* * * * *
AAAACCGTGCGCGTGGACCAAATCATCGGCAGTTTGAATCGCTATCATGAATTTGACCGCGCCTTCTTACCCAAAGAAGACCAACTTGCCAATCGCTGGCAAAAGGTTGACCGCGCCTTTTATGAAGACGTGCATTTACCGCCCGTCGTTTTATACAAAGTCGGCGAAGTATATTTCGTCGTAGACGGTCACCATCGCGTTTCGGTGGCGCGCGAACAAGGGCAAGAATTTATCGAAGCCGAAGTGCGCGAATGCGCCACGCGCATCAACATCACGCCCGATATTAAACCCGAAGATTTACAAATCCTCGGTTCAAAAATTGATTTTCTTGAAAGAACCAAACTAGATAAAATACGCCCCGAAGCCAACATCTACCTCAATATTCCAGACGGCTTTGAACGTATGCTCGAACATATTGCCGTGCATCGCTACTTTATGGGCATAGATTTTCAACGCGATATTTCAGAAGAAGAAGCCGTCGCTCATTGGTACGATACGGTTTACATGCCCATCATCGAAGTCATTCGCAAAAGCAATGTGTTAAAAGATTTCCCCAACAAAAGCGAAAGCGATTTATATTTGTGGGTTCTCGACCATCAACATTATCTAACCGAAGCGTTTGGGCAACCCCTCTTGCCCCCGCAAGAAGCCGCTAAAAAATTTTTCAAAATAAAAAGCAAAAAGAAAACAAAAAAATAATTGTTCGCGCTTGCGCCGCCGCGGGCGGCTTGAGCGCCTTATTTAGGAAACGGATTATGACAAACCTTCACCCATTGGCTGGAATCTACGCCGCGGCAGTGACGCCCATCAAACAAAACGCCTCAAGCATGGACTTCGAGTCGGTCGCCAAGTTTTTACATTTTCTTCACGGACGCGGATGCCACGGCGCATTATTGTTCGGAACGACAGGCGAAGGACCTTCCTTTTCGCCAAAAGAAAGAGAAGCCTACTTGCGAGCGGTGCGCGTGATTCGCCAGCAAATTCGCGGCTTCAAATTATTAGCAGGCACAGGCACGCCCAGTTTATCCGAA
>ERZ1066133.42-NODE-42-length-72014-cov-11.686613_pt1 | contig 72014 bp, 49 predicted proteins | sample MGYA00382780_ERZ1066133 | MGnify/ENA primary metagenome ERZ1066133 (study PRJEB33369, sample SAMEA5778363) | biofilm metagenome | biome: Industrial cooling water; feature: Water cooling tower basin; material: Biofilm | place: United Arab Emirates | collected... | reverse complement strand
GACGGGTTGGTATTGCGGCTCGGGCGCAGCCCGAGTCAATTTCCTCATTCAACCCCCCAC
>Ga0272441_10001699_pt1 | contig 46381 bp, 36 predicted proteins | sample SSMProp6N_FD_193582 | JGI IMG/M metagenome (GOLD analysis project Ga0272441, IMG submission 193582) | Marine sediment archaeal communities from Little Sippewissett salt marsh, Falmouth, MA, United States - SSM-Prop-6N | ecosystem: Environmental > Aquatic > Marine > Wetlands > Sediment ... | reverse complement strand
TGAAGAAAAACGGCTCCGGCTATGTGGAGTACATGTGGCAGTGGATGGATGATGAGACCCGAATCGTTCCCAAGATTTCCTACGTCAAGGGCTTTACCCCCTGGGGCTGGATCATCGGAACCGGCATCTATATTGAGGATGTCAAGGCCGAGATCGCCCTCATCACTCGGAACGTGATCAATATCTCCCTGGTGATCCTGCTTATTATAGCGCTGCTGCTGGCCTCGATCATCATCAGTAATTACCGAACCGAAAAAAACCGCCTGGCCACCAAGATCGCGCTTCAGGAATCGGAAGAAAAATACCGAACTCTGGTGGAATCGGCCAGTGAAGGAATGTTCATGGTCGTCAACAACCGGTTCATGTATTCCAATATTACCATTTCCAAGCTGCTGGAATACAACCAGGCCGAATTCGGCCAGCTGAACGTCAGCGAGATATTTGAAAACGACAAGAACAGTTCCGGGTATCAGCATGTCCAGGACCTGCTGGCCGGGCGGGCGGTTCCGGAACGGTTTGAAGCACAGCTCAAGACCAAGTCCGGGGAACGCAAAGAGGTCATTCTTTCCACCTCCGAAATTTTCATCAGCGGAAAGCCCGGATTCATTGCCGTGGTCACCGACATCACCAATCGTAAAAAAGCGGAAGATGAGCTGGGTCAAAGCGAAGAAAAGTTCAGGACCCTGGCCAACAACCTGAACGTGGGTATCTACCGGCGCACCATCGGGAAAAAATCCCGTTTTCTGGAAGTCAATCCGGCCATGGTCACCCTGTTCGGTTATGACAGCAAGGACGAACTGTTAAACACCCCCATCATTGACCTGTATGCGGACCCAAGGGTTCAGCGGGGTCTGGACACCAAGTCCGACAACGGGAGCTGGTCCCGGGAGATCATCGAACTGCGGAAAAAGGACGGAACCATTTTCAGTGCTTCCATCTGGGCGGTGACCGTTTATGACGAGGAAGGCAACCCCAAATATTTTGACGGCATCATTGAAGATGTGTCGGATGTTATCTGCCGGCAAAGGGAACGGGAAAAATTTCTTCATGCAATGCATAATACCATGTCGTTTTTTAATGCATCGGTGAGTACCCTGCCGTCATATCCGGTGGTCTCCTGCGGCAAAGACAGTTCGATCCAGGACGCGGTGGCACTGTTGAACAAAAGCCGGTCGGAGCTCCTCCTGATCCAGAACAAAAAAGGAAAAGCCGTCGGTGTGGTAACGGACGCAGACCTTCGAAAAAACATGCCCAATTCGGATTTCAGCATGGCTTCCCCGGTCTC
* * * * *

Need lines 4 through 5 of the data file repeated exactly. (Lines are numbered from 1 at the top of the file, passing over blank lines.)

>Ga0272441_10001699_pt1 | contig 46381 bp, 36 predicted proteins | sample SSMProp6N_FD_193582 | JGI IMG/M metagenome (GOLD analysis project Ga0272441, IMG submission 193582) | Marine sediment archaeal communities from Little Sippewissett salt marsh, Falmouth, MA, United States - SSM-Prop-6N | ecosystem: Environmental > Aquatic > Marine > Wetlands > Sediment ... | reverse complement strand
TGAAGAAAAACGGCTCCGGCTATGTGGAGTACATGTGGCAGTGGATGGATGATGAGACCCGAATCGTTCCCAAGATTTCCTACGTCAAGGGCTTTACCCCCTGGGGCTGGATCATCGGAACCGGCATCTATATTGAGGATGTCAAGGCCGAGATCGCCCTCATCACTCGGAACGTGATCAATATCTCCCTGGTGATCCTGCTTATTATAGCGCTGCTGCTGGCCTCGATCATCATCAGTAATTACCGAACCGAAAAAAACCGCCTGGCCACCAAGATCGCGCTTCAGGAATCGGAAGAAAAATACCGAACTCTGGTGGAATCGGCCAGTGAAGGAATGTTCATGGTCGTCAACAACCGGTTCATGTATTCCAATATTACCATTTCCAAGCTGCTGGAATACAACCAGGCCGAATTCGGCCAGCTGAACGTCAGCGAGATATTTGAAAACGACAAGAACAGTTCCGGGTATCAGCATGTCCAGGACCTGCTGGCCGGGCGGGCGGTTCCGGAACGGTTTGAAGCACAGCTCAAGACCAAGTCCGGGGAACGCAAAGAGGTCATTCTTTCCACCTCCGAAATTTTCATCAGCGGAAAGCCCGGATTCATTGCCGTGGTCACCGACATCACCAATCGTAAAAAAGCGGAAGATGAGCTGGGTCAAAGCGAAGAAAAGTTCAGGACCCTGGCCAACAACCTGAACGTGGGTATCTACCGGCGCACCATCGGGAAAAAATCCCGTTTTCTGGAAGTCAATCCGGCCATGGTCACCCTGTTCGGTTATGACAGCAAGGACGAACTGTTAAACACCCCCATCATTGACCTGTATGCGGACCCAAGGGTTCAGCGGGGTCTGGACACCAAGTCCGACAACGGGAGCTGGTCCCGGGAGATCATCGAACTGCGGAAAAAGGACGGAACCATTTTCAGTGCTTCCATCTGGGCGGTGACCGTTTATGACGAGGAAGGCAACCCCAAATATTTTGACGGCATCATTGAAGATGTGTCGGATGTTATCTGCCGGCAAAGGGAACGGGAAAAATTTCTTCATGCAATGCATAATACCATGTCGTTTTTTAATGCATCGGTGAGTACCCTGCCGTCATATCCGGTGGTCTCCTGCGGCAAAGACAGTTCGATCCAGGACGCGGTGGCACTGTTGAACAAAAGCCGGTCGGAGCTCCTCCTGATCCAGAACAAAAAAGGAAAAGCCGTCGGTGTGGTAACGGACGCAGACCTTCGAAAAAACATGCCCAATTCGGATTTCAGCATGGCTTCCCCGGTCTC